Monday, October 8, 2012

Going To The Dogs

Growing up, my family had a dog until I was in my teens, of which I only remember two. The first was the family patriarch that died when I was about 6. He was a hound dog named Brownspots. Like all our family pets, Brownspots was a mutt, untrained, and left free to roam when and where he wanted. As I remember, he was named for the spots on his coat, but knowing my father’s wry sense of humor, I suspect the name also was a not so subtle reference to the messes he would leave. We all loved that dog, although I only have vague recollections of him. Sadly, my memory of him now mostly consists of where we buried him. That is not surprising as his loss was my first encounter with death.

The second dog we got quite a bit later and at my behest, a beagle named (I think) Pete. By that time, Memphis required dogs to be locked up and the neighborhood we lived in began to fill up with houses (and cars). Our yard was not fenced and my parents were loath to allow a dog in the house. Therefore, the poor thing ended up chained to a kennel. Eventually, he was given away to someone who could give him a better life. The third dog of my life was one we got about a year after we were married and had purchased our first home (condo). He was an ill disciplined beast when chewed incessantly on things. We of course were overwhelmed with life and kids, and not at all prepared for the relationship that a dog demands, so we ended giving him away.

This raises an interesting point. Being a dog owner is different than being a cat owner. Dogs draw you into their world, making you acknowledge them as a dependent in a way a cat will not. Once you accept the role as their ‘Alfa’, you must respond to that role. That’s not to say cats are superior to a dog, they just establish the relationship in a different manner.

There was one other dog during that period that had a great effect on my life. When I was about 10, I got my first job. There was a weekly ‘free ad’ paper that that paid about two cents a paper for us to deliver throughout the neighborhood. I guess you could call it the ‘Craigslist’ of that era. The rule was that the paper had to be thrown either on the porch or upper driveway. My parents were, by today’s standards, extremely lax. Imagine letting your kid bike around the neighborhood, as far out as a mile or so, going up perfect stranger's driveways or walks, and throwing papers. Not to mention allowing your child to work for what amounted to slave wages! It actually wasn't as bad as it sounds. We could deliver around 150 in a couple of hours, earning about $3 a week. At that time that was enough to keep flush in sodas and comic books. Not to mention it laid the foundation for a solid work ethic.

I still don’t remember all the details, but over the years I have been able to reconstruct what happened. The owners of this particular dog, a Great Dane (whose name I never learned), had chained him in their open garage, which was blocked by a cars filling their relatively short driveway. Being a conscientious delivery boy, I determined that the best way to deliver the paper to the porch, was to thread past the cars, across the open garage (and the unseen dog), to get the paper on the porch. As I pulled in front of the garage, I was greeted with the site of the largest dog in the world going from panting relaxation to full alert at the intrusion of a deadly stranger on his turf. I on the other hand offered a friendly “Hi Doggy!” It is at this point things get a little fuzzy. I think the owners responded to my cries pretty quickly and pulled the dog off of me. Most of me was under my bike, so only my leg was used as a chew toy. Apparently I had the presence of mind to give them my phone number and my parents came to take me to the emergency room where they stitched me up, albeit except for a small sliver which apparently was eaten by the dog. From that point on I remained afraid of dogs until my parents shipped me off for the summer to work in my uncle’s vet hospital. I suspect this was an attempt at therapy to get me over the fear. Regardless of the reason, working with sick and vulnerable dogs cured me. For that I thank my parents and my uncle.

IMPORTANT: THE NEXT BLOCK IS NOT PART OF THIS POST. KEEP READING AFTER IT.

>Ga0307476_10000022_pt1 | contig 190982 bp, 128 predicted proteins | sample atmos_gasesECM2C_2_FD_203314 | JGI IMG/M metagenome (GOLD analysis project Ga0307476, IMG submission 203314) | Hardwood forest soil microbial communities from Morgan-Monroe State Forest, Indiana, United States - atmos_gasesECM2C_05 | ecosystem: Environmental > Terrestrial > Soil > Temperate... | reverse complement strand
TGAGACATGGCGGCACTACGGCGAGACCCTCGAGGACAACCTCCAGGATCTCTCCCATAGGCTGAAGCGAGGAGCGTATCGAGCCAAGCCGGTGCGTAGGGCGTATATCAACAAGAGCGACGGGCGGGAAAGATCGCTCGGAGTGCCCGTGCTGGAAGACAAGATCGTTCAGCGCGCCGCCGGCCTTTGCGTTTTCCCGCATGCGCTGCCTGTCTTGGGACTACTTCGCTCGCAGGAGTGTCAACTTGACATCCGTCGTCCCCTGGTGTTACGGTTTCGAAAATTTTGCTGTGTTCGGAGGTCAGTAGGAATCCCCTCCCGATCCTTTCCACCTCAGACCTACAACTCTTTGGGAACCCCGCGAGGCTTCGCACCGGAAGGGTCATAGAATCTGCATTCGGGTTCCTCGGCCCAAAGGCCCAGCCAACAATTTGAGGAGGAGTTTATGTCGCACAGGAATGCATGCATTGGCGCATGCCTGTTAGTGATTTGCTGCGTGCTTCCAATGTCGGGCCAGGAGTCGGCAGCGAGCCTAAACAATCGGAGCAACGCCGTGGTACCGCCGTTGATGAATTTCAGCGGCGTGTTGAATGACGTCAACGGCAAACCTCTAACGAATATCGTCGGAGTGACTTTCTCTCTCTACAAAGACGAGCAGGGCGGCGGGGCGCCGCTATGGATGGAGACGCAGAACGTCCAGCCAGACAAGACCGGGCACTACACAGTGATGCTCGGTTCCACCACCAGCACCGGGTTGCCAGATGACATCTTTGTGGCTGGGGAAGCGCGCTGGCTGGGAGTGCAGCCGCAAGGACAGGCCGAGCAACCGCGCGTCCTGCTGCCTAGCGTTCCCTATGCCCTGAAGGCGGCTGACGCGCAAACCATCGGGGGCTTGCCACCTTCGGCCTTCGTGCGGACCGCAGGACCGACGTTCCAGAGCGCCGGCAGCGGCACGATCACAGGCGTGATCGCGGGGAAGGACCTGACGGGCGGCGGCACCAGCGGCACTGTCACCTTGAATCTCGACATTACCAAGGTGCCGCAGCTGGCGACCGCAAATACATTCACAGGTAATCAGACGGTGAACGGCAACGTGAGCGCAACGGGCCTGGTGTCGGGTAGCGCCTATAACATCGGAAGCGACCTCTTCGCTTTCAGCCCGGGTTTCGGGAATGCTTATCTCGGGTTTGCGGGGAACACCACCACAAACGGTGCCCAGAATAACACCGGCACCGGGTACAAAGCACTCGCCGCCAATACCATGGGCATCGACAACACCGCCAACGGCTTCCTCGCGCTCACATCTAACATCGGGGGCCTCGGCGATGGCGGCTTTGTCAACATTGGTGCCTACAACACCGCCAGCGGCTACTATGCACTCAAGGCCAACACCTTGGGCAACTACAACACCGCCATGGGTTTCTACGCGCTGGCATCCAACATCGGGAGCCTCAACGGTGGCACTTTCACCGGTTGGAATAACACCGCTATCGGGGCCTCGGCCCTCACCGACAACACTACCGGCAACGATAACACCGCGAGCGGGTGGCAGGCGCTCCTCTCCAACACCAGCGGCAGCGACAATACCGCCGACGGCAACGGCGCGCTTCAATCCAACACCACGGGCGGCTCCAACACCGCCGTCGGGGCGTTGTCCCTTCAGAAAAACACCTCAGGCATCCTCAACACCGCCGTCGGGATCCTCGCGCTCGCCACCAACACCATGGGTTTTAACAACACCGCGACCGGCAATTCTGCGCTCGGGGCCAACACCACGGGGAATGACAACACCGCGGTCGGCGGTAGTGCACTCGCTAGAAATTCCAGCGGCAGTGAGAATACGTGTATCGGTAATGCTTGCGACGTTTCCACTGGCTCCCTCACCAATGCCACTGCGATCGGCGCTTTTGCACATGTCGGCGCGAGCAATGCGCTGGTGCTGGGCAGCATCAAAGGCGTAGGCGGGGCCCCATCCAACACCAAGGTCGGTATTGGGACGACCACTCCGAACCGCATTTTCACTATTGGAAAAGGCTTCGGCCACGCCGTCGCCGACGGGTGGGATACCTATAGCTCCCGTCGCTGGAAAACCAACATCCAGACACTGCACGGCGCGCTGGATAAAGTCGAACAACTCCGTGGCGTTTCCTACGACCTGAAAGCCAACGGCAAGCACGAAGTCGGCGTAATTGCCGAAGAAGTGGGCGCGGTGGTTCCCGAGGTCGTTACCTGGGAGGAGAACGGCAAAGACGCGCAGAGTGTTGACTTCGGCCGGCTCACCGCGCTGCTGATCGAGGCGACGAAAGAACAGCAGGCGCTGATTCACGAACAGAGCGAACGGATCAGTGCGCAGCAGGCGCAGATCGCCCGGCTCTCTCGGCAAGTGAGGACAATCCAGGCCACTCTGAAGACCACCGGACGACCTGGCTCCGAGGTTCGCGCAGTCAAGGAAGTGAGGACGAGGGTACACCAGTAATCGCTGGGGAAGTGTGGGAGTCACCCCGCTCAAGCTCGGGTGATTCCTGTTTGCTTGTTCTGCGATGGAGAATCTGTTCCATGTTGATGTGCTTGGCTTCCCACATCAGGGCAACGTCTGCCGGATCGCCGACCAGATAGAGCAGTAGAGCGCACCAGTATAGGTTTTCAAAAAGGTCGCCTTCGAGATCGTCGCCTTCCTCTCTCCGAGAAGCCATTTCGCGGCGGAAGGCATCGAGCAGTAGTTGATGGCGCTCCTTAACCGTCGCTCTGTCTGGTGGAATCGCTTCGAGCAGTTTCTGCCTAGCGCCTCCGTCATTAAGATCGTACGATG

My current dog is a Great Pyrenees mix. He has a kind face and a gentle disposition, making him an almost perfect dog that every kid wants to pet. Unfortunately, he has that breed’s independent disposition, which is to say he is submissive and obeys, as long as there is not something more interesting for him to do or eat. Of course this makes it imperative to keep him well leashed when walking in the woods where there are too many small (and large) furry creatures to chase.  Coming from a herd dog breed, he had moves that would put most NFL running backs to shame while dodging and running. Thus, when he was young, catching him was a difficult feat. He has slowed down quite a bit as he has aged, and currently has a chronic limp that shows no sign of getting better. Fortunately, when he is out for a neighborhood patrol, the years fall away, and you can’t see the limp. That is the eternal innocence of dogs in a big fuzzy package.

No comments:

Post a Comment